At the luncheon, which honors both celebrities and everyday women for their work in various charities which contribute to improving women's' self-esteem, Kerry spoke on a number of issues, which he referred to as "random thoughts" gathered in reaction to the work performed by many of the honorees. "Your stories are stunning," he said.
Among the honorees were Bridget Kelly, a Texas woman who survived a violent rape and shooting and now speaks out against sexual violence, and Kitty Westin, whose daughter committed suicide at the age of 21 following a struggle with an eating disorder.
Kerry praised the groups' courage, expressing a wish that other Americans might hear their stories. He tied this idea to his belief that many Americans tend to be insular in thinking. "We could use a dose of truth telling," he said, adding that he hoped to "put common sense back in the mainstream."
Of course, the visit served as a campaign stop for Kerry, who ran down a list of issues that he said the current administration is ignoring. "We live in an exciting and dangerous time," he said. "This is the most important election of our lifetime, bar none."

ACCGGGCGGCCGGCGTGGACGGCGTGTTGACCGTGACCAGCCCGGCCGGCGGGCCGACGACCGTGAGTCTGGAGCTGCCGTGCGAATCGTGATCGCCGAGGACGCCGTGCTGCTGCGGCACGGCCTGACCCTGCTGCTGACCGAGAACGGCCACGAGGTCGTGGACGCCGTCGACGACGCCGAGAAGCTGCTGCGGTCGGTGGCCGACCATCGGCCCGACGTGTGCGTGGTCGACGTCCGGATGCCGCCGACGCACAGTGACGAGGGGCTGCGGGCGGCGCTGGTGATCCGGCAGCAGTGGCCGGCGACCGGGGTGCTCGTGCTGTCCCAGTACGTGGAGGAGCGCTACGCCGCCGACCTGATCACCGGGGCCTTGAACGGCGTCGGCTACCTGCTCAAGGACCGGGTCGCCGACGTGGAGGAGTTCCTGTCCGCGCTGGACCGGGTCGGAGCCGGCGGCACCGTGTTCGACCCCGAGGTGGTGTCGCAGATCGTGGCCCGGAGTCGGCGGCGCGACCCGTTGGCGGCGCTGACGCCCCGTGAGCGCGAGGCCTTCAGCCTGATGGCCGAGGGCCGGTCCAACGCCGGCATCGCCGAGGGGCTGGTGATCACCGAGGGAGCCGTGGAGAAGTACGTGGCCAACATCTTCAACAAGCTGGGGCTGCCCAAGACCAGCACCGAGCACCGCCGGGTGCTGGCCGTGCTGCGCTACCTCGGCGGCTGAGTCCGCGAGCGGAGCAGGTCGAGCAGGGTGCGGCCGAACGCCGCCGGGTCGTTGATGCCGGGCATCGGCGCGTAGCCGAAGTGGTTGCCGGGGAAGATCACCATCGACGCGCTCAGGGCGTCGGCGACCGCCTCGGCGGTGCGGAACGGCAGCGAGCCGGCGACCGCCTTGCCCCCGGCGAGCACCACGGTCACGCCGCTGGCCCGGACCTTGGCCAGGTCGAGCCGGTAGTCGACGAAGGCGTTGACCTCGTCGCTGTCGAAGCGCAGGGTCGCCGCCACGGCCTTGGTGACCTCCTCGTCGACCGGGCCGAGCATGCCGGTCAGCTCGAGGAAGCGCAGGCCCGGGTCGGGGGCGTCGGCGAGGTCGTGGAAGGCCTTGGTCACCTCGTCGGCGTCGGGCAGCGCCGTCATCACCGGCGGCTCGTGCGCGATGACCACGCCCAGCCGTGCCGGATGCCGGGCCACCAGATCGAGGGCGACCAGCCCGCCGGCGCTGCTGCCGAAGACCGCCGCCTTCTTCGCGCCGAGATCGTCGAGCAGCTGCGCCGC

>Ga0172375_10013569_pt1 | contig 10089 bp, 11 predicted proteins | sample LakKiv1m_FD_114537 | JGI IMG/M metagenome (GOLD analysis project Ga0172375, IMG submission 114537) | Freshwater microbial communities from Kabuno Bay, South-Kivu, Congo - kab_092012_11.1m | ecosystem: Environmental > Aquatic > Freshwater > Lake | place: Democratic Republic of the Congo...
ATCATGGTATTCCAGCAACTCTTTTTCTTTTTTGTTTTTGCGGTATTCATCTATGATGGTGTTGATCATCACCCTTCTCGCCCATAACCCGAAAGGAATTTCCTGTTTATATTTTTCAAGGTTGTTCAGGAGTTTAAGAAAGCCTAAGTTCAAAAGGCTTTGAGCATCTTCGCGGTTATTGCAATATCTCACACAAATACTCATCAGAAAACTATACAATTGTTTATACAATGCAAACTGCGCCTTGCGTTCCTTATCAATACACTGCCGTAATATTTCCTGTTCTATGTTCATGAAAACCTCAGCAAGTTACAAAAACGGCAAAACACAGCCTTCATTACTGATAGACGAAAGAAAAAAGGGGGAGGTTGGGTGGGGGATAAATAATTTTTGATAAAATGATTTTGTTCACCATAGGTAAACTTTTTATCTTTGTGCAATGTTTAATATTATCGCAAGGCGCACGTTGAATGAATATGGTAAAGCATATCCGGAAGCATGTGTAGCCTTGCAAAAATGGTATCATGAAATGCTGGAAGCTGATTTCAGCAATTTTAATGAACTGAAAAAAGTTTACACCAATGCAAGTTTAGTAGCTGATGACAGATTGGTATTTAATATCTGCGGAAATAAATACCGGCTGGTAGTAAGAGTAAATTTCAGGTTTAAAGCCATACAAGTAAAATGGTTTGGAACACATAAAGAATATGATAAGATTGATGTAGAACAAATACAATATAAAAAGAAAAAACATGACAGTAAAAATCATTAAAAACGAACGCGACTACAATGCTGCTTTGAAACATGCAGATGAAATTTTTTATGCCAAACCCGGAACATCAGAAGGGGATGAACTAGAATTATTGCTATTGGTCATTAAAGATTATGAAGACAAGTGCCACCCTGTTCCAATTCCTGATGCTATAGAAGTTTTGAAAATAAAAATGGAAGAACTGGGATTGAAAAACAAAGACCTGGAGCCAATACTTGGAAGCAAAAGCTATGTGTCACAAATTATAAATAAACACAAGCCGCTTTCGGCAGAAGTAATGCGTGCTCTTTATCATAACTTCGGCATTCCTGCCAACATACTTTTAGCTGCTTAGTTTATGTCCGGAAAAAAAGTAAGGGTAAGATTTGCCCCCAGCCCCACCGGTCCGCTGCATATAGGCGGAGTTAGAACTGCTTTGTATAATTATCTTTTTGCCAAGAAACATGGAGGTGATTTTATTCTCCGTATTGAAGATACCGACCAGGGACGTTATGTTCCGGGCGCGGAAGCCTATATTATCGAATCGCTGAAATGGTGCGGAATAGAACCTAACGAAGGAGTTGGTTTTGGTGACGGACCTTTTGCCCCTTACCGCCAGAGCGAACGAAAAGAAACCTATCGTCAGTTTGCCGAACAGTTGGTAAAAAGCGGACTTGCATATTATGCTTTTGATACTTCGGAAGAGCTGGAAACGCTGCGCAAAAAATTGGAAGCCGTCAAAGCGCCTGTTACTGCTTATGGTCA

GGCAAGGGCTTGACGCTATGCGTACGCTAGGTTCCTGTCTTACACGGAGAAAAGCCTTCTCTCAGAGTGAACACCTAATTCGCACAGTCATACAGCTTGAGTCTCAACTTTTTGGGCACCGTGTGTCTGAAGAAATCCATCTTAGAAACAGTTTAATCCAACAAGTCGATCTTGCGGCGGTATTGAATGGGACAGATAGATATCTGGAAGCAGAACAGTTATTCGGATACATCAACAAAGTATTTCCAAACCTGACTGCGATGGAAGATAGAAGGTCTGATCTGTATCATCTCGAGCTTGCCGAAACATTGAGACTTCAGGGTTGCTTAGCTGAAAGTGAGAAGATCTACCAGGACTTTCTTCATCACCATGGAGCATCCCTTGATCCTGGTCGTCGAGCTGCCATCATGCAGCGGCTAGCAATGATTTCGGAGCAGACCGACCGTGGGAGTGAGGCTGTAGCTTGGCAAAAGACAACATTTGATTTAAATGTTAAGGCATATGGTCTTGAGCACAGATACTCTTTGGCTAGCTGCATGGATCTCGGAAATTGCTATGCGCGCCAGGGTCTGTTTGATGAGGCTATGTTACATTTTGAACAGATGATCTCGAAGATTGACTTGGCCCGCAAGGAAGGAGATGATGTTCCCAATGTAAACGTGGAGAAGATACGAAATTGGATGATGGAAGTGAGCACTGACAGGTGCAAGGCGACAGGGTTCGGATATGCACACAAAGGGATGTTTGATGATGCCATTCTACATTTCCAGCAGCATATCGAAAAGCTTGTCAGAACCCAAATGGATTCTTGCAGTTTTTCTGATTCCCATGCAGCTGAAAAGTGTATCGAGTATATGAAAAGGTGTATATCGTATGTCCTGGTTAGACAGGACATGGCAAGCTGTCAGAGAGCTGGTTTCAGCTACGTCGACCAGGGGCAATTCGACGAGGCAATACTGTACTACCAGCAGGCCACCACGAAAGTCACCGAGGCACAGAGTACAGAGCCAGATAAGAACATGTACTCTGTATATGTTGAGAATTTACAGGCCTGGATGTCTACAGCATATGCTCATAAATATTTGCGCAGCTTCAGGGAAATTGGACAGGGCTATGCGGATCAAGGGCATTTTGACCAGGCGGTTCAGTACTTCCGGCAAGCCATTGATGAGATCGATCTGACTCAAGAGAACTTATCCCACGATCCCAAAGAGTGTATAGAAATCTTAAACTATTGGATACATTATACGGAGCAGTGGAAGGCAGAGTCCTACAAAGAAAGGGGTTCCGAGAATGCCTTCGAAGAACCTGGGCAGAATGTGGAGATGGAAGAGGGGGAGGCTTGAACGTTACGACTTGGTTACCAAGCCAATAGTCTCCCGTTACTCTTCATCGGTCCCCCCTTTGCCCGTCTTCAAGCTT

Before presenting the award winners, Stacy Morrison, Redbook's editor-in-chief, jokingly offered Kerry a book on what to do when you've become president, including tips on how to order pizza. During his speech, Kerry added that he wondered whether the book included an epilogue on what to do when you lose your job as president.
Kerry's wife, Teresa Heinz Kerry was also honored for her philanthropic work. Uma Thurman, Daisy Fuentes, Jamie-Lynn DiScala, and Sarah Michelle Gellar were also honored for their charitable work. Neither DiScala nor Gellar were able to attend yesterday's luncheon: Gellar for work reasons, while DiScala missed her flight after attending several parties following the Emmy awards on Sunday night.